SAMPLS: A prompt engineering approach using Segment-Anything-Model for PLant Science research

dc.contributor.authorSivaramakrishnan, Upasanaen
dc.contributor.committeechairLi, Songen
dc.contributor.committeememberHa, Dong S.en
dc.contributor.committeememberHa, Sook Shinen
dc.contributor.departmentElectrical and Computer Engineeringen
dc.description.abstractComparative anatomical studies of diverse plant species are vital for the understanding of changes in gene functions such as those involved in solute transport and hormone signaling in plant roots. The state-of-the-art method for confocal image analysis called PlantSeg utilized U-Net for cell wall segmentation. U-Net is a neural network model that requires training with a large amount of manually labeled confocal images and lacks generalizability. In this research, we test a foundation model called the Segment Anything Model (SAM) to evaluate its zero-shot learning capability and whether prompt engineering can reduce the effort and time consumed in dataset annotation, facilitating a semi-automated training process. Our proposed method improved the detection rate of cells and reduced the error rate as compared to state-of-the-art segmentation tools. We also estimated the IoU scores between the proposed method and PlantSeg to reveal the trade-off between accuracy and detection rate for different quality of data. By addressing the challenges specific to confocal images, our approach offers a robust solution for studying plant structure. Our findings demonstrated the efficiency of SAM in confocal image segmentation, showcasing its adaptability and performance as compared to existing tools. Overall, our research highlights the potential of foundation models like SAM in specialized domains and underscores the importance of tailored approaches for achieving accurate semantic segmentation in confocal imaging.en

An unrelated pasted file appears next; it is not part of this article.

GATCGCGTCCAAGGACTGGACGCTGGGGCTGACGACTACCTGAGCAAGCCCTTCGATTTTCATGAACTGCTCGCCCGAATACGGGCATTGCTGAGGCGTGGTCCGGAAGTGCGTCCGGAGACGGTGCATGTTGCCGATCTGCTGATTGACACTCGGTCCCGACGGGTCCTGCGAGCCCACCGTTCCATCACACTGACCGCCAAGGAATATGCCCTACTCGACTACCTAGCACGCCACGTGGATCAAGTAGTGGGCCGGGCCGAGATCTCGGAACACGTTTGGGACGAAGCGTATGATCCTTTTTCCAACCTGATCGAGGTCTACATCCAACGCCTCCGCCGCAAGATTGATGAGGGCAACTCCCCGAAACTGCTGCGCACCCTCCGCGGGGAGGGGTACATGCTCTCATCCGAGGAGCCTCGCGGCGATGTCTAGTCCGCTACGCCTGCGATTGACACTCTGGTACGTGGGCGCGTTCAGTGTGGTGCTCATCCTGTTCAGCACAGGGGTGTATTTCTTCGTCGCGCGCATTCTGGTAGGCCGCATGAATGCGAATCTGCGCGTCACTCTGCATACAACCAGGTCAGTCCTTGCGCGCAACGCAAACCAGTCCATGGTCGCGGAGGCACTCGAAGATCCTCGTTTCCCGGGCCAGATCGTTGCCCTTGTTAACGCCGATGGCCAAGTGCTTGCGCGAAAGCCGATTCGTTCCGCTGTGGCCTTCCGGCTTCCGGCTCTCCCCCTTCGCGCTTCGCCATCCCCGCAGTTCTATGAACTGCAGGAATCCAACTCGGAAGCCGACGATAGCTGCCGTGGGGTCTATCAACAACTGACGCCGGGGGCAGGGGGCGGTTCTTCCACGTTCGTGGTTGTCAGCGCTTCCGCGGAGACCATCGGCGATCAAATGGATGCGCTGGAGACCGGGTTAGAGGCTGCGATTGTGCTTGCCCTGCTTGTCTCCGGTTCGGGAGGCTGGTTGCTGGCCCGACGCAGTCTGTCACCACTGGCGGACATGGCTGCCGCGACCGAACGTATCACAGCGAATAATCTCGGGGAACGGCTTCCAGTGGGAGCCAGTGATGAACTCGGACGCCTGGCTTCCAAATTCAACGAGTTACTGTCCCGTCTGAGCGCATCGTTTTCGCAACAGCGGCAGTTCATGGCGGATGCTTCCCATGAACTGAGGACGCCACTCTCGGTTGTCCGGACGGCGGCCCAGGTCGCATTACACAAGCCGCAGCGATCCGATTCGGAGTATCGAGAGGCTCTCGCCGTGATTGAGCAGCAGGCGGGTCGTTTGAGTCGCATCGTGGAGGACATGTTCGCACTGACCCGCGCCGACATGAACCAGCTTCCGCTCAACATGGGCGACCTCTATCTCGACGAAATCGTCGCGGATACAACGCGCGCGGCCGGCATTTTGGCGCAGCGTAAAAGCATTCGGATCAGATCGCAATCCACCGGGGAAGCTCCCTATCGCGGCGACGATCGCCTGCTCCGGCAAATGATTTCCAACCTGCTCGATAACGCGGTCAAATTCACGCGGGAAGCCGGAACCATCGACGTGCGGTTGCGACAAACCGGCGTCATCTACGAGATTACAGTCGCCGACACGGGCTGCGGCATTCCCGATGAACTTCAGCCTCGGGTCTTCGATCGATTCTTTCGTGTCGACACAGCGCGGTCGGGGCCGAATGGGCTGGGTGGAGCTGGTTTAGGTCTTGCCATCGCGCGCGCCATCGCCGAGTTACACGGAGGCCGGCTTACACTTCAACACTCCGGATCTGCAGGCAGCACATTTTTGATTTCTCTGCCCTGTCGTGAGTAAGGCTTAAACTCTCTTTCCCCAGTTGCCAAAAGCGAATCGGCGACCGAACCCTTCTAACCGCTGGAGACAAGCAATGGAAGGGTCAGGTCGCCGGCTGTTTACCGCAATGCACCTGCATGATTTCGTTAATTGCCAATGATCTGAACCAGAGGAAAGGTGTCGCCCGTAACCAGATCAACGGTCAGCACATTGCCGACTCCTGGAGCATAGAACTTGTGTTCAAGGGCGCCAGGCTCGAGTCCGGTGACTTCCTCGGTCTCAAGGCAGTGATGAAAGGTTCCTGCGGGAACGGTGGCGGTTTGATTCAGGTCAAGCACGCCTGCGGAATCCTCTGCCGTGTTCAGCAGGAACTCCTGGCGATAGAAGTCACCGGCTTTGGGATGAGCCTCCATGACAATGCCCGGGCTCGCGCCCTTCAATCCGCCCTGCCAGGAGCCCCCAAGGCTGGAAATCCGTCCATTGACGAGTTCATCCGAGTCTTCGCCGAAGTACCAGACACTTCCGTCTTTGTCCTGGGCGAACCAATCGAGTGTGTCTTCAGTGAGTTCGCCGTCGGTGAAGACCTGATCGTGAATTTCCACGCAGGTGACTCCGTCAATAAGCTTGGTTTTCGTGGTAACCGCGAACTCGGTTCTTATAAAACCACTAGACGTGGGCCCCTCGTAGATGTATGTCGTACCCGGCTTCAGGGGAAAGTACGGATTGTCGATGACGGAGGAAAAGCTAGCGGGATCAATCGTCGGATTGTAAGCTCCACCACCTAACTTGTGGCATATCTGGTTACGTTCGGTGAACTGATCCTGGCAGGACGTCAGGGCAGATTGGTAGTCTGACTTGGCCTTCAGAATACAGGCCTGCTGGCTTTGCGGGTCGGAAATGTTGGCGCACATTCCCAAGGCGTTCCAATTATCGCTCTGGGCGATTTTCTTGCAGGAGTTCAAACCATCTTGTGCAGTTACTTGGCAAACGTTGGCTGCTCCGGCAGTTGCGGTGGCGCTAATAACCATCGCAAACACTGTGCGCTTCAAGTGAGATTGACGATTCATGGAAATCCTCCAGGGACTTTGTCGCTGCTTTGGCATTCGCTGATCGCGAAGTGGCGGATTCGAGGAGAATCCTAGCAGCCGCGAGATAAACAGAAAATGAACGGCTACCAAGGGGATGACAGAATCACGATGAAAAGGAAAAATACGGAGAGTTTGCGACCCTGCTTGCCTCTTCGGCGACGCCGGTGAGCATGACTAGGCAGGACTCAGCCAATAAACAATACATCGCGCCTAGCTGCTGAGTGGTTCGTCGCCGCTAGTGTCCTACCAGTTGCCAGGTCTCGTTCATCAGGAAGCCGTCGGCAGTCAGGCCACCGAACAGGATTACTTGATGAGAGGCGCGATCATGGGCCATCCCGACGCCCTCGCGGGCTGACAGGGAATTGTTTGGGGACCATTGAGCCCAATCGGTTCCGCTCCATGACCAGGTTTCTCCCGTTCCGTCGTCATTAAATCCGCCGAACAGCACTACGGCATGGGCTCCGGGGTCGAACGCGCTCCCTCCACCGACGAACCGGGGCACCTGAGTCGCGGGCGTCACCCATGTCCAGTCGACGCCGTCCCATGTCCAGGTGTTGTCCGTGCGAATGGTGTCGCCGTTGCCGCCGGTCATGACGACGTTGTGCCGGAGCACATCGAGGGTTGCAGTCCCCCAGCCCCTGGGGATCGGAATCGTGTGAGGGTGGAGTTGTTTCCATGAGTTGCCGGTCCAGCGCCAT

dc.description.abstractgeneralStudying different plant species' anatomy is crucial for understanding how genes work, especially those related to moving substances and signaling in plant roots. Scientists often use advanced techniques like confocal microscopy to examine plant tissues in detail. Traditional techniques like PlantSeg in automatically segmenting plant cells require a lot of computational resources and manual effort in preparing the dataset and training the model. In this study, we develop a novel technique using Segment-Anything-Model that could learn to identify cells without needing as much training data. We found that SAM performed better than other methods, detecting cells more accurately and making fewer mistakes. By comparing SAM with PlantSeg, we could see how well they worked with different types of images. Our results show that SAM is a reliable option for studying plant structures using confocal imaging. This research highlights the importance of using tailored approaches like SAM to get accurate results from complex images, offering a promising solution for plant scientists.en
dc.description.degreeMaster of Scienceen
dc.publisherVirginia Techen
dc.rightsIn Copyrighten
dc.subjectVision Transformersen
dc.subjectSemantic segmentationen
dc.subjectPrompt Segmentationen
dc.subjectInteractive machine learningen
dc.titleSAMPLS: A prompt engineering approach using Segment-Anything-Model for PLant Science researchen
dc.typeThesisen Engineeringen Polytechnic Institute and State Universityen of Scienceen


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